The press should respect the confidentiality of their sources - but only so long as those sources are honest with them. Evidence of manipulation, of deliberate ratfcking should result in loss of anonymity - because after all, that's just as important in the public's right to know, and the proper conduct of the press.
And it looks like we have a pretty clear cut example beginning to take shape here with the release of documents about Benghazi. As Josh Marshall at TPM says:
Generally, once partisan, tendentious sources leak information that turns out to be wrong, nothing’s ever done about it. That’s for many reasons, some good or somewhat understandable, mostly bad. But on CBS Evening News tonight, Major Garrett did something I don’t feel like I’ve seen in a really long time or maybe ever on a network news cast. He basically said straight out: Republicans told us these were the quotes, that wasn’t true. Quick transcript after the jump …emphasis added
So, is CBS or anyone else going to follow up be revealing exactly who released doctored memos to the press? Will we see questions asked about who made the alterations, who approved them, and what they were trying to do? Will the press call for Congressional investigations on this?
Charles P. Pierce adds the historical context here:
A while back, I talked about the dangers inherent when reporters get corrupted by access, a problem that is endemic in Washington, where access (and access alone) can make or break careers. It was demonstrated at full flower during the Great Penis Hunt of the 1990's, when there were really two important political stories but, by and large, only one of them got told. There was the GPH itself. That was the one that got told, as an outgrowth of the nothingburger scandals that dogged the Clinton White House almost from jump. (Why in hell do you not remember Castle Grande? Why do you hate democracy?) But the other story, equally important and defined memorably by Mrs. Clinton, was the organized campaign of rat-fking that linked dingy creatures in Arkansas, to the conservative activist media, to the mainstream media, to congressional offices, and to the Special Prosecutor, whose office was a sieve. With only a few notable exceptions, that story never got told because to tell it would cut the reporter in question off from any sources who were working the first story. This was a considered decision made consciously by upper echelons of the elite political media. Careers got made out of this decision. And we ended up with the ultimate rat-fk — the second impeachment of a president in the country's history.emphasis added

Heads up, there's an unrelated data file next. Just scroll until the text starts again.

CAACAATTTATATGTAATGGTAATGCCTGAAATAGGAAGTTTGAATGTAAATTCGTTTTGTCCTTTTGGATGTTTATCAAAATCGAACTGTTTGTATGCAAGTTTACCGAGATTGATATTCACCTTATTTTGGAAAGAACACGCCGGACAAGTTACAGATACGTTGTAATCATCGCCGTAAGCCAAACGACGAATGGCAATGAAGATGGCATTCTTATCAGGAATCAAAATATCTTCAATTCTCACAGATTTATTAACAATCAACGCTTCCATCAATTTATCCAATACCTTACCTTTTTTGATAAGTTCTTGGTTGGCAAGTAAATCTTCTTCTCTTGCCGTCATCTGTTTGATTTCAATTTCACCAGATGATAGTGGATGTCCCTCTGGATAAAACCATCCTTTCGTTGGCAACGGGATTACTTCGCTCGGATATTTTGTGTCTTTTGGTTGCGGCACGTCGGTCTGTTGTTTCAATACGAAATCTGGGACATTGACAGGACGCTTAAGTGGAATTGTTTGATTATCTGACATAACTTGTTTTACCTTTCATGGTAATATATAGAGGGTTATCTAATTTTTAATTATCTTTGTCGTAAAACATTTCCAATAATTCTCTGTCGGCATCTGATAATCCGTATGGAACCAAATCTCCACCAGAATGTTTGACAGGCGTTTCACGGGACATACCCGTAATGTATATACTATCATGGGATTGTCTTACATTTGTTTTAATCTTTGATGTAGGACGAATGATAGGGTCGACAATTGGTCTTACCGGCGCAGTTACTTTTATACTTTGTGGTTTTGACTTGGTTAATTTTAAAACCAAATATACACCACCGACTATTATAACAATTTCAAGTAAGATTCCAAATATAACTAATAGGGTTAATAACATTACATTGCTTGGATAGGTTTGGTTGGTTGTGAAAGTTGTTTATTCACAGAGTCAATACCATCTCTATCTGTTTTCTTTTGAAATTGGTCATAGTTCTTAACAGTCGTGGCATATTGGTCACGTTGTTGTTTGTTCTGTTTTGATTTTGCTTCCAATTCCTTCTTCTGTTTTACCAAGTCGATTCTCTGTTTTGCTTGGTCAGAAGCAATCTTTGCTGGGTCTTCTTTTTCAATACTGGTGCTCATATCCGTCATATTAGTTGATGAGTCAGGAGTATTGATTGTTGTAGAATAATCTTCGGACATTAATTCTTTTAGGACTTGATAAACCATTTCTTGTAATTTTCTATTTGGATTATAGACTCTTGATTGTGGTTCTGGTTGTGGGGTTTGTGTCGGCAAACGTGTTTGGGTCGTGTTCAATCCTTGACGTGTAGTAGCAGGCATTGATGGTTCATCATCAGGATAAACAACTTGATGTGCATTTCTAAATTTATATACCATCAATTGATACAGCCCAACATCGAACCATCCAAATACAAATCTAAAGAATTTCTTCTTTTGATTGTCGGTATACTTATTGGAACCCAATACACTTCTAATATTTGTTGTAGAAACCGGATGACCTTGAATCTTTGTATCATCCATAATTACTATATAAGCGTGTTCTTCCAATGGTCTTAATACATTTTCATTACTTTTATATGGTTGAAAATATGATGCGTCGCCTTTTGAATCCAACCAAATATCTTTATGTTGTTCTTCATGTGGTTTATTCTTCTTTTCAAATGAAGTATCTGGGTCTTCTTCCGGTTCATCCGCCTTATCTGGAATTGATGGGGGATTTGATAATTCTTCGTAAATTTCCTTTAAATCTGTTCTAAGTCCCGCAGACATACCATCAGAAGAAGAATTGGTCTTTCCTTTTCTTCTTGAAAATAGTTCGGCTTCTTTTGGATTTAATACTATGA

There's no question the AP story is a serious issue of fundamental rights... BUT it's also worth asking how much of the outrage is in defense of those rights, and how much is about protecting the addiction of the press to confidential sources who are playing them in return for access? If the media isn't willing to 'burn' sources when they find out they've been manipulating them, using them to spread misinformation, then how free is the press really? And why should they expect either the government or the public to trust them?
Information is a form of power, and power corrupts. It's an even more troubling observation in light of the corporatization of the media, which treats the gathering and dissemination of news increasingly less as a civic duty to provide an informed citizenry in favor of providing infotainment to dumbed-down consumers in order to sell their eyeballs to advertisers. Not to mention keeping shareholders happy. I deliberately linked to a FOX NEWS story about the AP records in the first link, because you can always count on FOX to be holier than thou when convenient. The issues raised in that article are important - but they aren't the only issues.
It's something to keep in mind while the scandal drumbeaters work Benghazi, the AP story, and the I.R.S. flap as hard as they can, while wondering if a Free Press is worth what we're paying for it.